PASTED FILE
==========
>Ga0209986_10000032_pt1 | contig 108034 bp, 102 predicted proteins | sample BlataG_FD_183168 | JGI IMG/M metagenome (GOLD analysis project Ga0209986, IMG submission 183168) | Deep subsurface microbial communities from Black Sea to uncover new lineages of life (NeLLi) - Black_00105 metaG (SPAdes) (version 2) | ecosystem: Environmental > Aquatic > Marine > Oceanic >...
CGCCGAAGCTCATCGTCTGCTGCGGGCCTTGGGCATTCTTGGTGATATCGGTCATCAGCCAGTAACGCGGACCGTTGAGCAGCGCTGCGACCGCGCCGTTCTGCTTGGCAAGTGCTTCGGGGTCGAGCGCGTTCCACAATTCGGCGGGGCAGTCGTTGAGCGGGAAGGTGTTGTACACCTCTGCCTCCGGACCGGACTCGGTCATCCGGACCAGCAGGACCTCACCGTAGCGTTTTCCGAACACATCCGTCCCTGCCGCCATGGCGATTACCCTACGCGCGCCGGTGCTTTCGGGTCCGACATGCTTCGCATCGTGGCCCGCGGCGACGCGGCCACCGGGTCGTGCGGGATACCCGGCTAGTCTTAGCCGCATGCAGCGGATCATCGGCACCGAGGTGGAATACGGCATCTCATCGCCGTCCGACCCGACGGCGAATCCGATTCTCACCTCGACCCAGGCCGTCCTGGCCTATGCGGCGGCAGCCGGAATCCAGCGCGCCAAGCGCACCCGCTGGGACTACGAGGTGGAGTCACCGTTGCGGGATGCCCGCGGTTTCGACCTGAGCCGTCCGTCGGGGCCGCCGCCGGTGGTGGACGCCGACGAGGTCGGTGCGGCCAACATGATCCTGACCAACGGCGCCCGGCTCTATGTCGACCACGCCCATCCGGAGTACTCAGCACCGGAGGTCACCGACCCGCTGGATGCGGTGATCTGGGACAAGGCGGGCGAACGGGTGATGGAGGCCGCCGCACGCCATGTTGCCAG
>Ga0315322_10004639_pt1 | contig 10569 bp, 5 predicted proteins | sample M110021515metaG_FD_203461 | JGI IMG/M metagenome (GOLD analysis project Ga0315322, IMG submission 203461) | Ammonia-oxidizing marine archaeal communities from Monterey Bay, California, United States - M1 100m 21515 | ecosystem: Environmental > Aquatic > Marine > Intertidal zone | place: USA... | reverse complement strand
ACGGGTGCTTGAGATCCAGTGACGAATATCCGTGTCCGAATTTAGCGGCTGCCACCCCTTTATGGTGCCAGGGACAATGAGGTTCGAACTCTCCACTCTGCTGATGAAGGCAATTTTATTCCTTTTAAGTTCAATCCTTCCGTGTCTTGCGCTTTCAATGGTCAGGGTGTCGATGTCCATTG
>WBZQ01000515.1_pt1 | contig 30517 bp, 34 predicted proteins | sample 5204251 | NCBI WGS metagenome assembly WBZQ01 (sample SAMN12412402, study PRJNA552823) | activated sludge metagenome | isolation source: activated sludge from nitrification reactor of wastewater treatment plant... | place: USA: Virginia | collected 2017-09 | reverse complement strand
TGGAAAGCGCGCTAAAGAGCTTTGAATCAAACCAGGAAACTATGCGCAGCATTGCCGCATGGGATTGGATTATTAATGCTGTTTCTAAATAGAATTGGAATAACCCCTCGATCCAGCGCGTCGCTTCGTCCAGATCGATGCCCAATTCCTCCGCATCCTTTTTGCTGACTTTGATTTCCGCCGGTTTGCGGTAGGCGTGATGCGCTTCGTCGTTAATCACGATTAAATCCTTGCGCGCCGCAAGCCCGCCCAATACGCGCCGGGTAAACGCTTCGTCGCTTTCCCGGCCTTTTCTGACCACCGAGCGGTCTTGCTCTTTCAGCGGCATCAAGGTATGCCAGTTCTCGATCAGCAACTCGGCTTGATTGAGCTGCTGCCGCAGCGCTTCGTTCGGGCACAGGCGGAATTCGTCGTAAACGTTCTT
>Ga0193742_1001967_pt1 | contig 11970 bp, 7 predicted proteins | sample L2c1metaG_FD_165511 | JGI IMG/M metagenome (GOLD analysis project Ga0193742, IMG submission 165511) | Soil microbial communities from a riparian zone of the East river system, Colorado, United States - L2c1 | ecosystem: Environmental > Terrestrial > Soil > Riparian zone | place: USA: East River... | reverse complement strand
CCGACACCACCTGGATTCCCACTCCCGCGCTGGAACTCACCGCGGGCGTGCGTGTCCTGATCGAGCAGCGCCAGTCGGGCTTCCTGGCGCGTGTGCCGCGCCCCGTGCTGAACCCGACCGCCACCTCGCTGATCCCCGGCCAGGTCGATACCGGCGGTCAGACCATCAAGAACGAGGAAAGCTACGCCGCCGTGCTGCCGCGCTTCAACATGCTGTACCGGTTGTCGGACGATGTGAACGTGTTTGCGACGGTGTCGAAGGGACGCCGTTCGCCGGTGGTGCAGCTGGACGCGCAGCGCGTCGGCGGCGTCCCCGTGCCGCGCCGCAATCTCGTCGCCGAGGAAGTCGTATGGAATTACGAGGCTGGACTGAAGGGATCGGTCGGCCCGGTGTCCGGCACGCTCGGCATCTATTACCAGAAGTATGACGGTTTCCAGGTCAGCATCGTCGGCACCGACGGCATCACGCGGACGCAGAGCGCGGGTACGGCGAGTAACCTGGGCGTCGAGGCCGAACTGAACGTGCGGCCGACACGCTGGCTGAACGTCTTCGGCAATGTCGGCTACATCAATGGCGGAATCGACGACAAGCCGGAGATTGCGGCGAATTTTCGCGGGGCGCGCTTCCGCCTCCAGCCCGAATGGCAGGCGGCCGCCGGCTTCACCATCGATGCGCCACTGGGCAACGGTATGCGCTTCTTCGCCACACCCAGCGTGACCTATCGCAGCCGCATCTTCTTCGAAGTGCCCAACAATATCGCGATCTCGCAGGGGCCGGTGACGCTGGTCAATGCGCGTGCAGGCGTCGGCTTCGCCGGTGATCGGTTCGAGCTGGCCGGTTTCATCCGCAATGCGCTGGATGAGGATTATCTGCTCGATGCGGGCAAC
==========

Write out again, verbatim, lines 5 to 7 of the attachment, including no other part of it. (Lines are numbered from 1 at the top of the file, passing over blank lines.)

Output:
>WBZQ01000515.1_pt1 | contig 30517 bp, 34 predicted proteins | sample 5204251 | NCBI WGS metagenome assembly WBZQ01 (sample SAMN12412402, study PRJNA552823) | activated sludge metagenome | isolation source: activated sludge from nitrification reactor of wastewater treatment plant... | place: USA: Virginia | collected 2017-09 | reverse complement strand
TGGAAAGCGCGCTAAAGAGCTTTGAATCAAACCAGGAAACTATGCGCAGCATTGCCGCATGGGATTGGATTATTAATGCTGTTTCTAAATAGAATTGGAATAACCCCTCGATCCAGCGCGTCGCTTCGTCCAGATCGATGCCCAATTCCTCCGCATCCTTTTTGCTGACTTTGATTTCCGCCGGTTTGCGGTAGGCGTGATGCGCTTCGTCGTTAATCACGATTAAATCCTTGCGCGCCGCAAGCCCGCCCAATACGCGCCGGGTAAACGCTTCGTCGCTTTCCCGGCCTTTTCTGACCACCGAGCGGTCTTGCTCTTTCAGCGGCATCAAGGTATGCCAGTTCTCGATCAGCAACTCGGCTTGATTGAGCTGCTGCCGCAGCGCTTCGTTCGGGCACAGGCGGAATTCGTCGTAAACGTTCTT
>Ga0193742_1001967_pt1 | contig 11970 bp, 7 predicted proteins | sample L2c1metaG_FD_165511 | JGI IMG/M metagenome (GOLD analysis project Ga0193742, IMG submission 165511) | Soil microbial communities from a riparian zone of the East river system, Colorado, United States - L2c1 | ecosystem: Environmental > Terrestrial > Soil > Riparian zone | place: USA: East River... | reverse complement strand